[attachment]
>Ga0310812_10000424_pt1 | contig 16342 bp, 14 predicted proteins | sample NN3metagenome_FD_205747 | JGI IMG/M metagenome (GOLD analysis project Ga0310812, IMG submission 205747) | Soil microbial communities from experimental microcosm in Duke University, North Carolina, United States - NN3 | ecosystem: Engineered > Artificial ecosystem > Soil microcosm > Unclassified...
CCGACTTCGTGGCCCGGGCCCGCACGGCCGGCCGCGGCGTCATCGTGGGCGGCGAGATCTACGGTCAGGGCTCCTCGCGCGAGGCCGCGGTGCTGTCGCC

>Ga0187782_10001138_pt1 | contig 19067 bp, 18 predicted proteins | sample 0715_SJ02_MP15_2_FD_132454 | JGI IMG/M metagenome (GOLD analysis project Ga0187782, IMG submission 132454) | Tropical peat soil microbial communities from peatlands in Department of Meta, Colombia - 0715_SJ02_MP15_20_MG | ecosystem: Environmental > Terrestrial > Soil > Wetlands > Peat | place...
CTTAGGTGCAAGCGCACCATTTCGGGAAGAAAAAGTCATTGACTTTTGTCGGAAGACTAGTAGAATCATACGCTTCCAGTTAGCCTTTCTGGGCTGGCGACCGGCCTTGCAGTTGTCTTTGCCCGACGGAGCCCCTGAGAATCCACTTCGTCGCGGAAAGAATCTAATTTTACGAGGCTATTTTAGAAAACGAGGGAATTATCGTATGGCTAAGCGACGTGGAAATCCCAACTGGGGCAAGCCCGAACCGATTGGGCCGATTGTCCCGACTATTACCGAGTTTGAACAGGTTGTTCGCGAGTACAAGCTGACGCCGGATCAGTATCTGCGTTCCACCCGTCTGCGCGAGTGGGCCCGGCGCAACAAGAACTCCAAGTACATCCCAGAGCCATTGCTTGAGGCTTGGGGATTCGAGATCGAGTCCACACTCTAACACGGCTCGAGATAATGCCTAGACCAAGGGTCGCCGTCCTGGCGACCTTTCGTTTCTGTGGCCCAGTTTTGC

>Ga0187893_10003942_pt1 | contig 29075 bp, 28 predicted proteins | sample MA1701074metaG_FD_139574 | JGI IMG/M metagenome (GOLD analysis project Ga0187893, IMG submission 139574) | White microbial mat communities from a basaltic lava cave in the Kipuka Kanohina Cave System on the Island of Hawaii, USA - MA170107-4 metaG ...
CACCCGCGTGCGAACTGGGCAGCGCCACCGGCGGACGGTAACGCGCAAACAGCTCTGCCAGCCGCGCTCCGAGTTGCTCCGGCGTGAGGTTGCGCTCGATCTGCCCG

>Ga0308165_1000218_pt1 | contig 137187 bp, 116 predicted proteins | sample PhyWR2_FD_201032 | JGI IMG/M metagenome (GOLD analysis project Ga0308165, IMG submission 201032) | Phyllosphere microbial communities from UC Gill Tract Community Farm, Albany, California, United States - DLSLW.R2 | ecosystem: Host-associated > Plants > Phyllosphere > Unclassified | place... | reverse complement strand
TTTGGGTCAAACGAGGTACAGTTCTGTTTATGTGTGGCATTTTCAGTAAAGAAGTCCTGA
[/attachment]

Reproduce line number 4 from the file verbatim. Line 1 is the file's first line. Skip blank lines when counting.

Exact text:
CTTAGGTGCAAGCGCACCATTTCGGGAAGAAAAAGTCATTGACTTTTGTCGGAAGACTAGTAGAATCATACGCTTCCAGTTAGCCTTTCTGGGCTGGCGACCGGCCTTGCAGTTGTCTTTGCCCGACGGAGCCCCTGAGAATCCACTTCGTCGCGGAAAGAATCTAATTTTACGAGGCTATTTTAGAAAACGAGGGAATTATCGTATGGCTAAGCGACGTGGAAATCCCAACTGGGGCAAGCCCGAACCGATTGGGCCGATTGTCCCGACTATTACCGAGTTTGAACAGGTTGTTCGCGAGTACAAGCTGACGCCGGATCAGTATCTGCGTTCCACCCGTCTGCGCGAGTGGGCCCGGCGCAACAAGAACTCCAAGTACATCCCAGAGCCATTGCTTGAGGCTTGGGGATTCGAGATCGAGTCCACACTCTAACACGGCTCGAGATAATGCCTAGACCAAGGGTCGCCGTCCTGGCGACCTTTCGTTTCTGTGGCCCAGTTTTGC